As Business Day pointed out in an editorial last week, with the Southern African Development Community (SADC) having now laid down certain conditions which must be implemented by the political parties in Zimbabwe within a 30-day timeline (deadline 6 December 2009), the situation in that country has changed quite dramatically - because the effect of these conditions (obviously if implemented) will greatly contribute to normalising things in terms of the inclusive government agreement of 30 September 2008. At the heart of the issue is the refusal of Zanu-PF to honour its obligations under the unity agreement. That is the core of the problem. Sticking points have been the continuance in office of the Central Bank chief, who is blamed for presiding over the collapse of the local currency and other failings, and the attorney general, who continues to prosecute MDC supporters despite guarantees of political freedom in the unity government agreement. President Robert Mugabe has also failed to appoint certain provincial officers the MDC is entitled to.
The formal aspects aside, the land grabs continue, opposition politicians and activists persecuted, and President Mugabe and the people around him clearly hold the power and call the shots.
Meanwhile, last week South Africa's Department of Trade and Industry confirmed that South Africa would sign a long-awaited investment protection agreement with Zimbabwe - prompting the London Financial Times to optimistically suggest that "this could pave the way for what could be a sharp increase of private sector investment into its troubled northern neighbour". If, however, as has been suggested, this investment protection agreement doesn't cover property rights, it won't help much to bring capital into commercial agriculture and mining in particular.
While the SADC has demanded that these conditions be resolved by 6 December, it has not said what it will do if this doesn't happen. But we obviously hope that the SADC's engagement with the Zimbabwe leaders is successful - because if it is, it lays the basis for significant follow-up action.
However, a point in the agreement which has not really been commented on by analysts when looking at the SADC's position is that one of the requirements that needs to be met within the 30-day timeframe is the ending of sanctions. These incidentally are not general sanctions against the country and its population but travel bans and asset freezes on Mugabe and several of his top aides. The bans do not apply to UN Summits and Mugabe has attended several Food and Agricultural Organisation (FAO) meetings, always using the podium to attack western countries that accuse him of undermining democracy. And this is the Achilles heel of the SADC position.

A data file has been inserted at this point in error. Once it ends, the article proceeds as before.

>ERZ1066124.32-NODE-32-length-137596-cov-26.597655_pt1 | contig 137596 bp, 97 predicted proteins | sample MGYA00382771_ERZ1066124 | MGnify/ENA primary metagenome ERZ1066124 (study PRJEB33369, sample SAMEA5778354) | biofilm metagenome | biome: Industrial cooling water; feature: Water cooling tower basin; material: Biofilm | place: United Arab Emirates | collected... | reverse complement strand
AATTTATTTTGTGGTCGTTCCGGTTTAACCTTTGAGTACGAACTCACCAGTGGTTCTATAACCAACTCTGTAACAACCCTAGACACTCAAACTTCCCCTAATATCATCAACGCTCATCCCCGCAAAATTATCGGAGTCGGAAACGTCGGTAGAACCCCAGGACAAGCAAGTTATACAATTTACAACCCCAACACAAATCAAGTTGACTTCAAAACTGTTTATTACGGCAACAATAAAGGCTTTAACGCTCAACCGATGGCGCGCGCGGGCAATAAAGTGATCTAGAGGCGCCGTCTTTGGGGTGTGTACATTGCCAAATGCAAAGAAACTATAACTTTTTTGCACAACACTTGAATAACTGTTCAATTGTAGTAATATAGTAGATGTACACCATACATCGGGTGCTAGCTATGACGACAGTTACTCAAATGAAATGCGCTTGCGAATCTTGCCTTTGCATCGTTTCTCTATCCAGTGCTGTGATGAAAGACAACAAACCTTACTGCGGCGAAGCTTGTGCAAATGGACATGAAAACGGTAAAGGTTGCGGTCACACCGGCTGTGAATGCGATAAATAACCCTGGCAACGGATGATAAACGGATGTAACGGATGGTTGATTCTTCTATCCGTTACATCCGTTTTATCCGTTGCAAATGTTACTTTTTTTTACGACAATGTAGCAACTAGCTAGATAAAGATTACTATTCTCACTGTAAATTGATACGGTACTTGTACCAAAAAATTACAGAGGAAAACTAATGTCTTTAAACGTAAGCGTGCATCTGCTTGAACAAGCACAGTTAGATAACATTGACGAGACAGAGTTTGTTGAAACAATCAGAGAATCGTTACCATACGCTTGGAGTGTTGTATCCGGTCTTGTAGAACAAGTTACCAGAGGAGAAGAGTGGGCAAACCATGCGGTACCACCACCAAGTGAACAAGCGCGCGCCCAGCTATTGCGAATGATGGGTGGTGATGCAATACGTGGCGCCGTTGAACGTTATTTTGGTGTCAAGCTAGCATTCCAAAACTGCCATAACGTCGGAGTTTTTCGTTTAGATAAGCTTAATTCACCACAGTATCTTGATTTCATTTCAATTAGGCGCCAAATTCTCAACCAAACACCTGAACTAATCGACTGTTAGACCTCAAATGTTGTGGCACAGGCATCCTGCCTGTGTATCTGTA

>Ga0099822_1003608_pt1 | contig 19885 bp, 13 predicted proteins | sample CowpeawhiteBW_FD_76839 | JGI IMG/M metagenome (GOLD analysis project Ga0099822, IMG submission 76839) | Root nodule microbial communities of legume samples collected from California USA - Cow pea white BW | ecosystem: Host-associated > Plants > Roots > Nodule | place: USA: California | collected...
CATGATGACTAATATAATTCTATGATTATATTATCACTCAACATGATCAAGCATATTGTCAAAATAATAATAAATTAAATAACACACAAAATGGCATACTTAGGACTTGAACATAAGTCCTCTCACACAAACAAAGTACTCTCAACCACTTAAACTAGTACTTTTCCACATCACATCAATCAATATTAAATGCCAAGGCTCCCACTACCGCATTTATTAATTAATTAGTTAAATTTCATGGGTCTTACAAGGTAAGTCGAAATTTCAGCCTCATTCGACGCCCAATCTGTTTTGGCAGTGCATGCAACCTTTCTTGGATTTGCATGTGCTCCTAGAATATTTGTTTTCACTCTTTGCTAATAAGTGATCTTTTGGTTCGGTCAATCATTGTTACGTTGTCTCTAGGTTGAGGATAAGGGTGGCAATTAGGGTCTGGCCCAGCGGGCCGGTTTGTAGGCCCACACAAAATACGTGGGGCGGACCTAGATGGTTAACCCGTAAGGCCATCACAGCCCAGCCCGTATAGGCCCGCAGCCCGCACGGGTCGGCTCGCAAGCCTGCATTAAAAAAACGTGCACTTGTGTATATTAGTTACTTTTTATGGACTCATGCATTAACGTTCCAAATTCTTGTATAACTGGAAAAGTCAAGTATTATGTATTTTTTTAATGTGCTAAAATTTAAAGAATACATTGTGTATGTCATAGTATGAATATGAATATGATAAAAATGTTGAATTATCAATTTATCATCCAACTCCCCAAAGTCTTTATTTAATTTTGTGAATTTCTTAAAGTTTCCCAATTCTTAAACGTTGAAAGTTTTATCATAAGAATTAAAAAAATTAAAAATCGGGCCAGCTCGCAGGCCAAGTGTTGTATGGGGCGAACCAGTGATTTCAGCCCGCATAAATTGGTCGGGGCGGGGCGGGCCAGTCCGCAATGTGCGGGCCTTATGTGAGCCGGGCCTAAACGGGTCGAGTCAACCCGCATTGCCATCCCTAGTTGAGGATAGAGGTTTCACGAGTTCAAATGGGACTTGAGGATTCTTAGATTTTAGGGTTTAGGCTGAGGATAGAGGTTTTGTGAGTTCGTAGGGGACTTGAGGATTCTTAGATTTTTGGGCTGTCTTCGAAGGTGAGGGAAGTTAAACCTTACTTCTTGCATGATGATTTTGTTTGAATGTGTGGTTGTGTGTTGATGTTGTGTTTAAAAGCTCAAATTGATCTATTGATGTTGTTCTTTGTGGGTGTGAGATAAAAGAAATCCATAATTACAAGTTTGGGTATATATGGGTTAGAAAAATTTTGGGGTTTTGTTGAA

Earlier this week Mugabe spoke in Rome at an FAO conference and accused western countries of consciously using sanctions to destroy the Zimbabwe economy and "plunge its people into starvation". And mark my words, this will be the line of defence which Mugabe will ado pt at the end of the 30-day timeframe. While Mugabe in Rome was laying the basis for it, in Johannesburg the Zimbabwe High Commissioner at an investment in Zimbabwe conference organised by Omega focused exclusively on this particular point in the SADC's position. What therefore is certain to happen is that Mugabe will refuse to implement the points agreed to on the basis that sanctions have not been lifted. He should not be allowed to get away with this - and it is for President Jacon Zuma to make sure that he doesn't.
Omega Investment Research
Cape Town, South Africa
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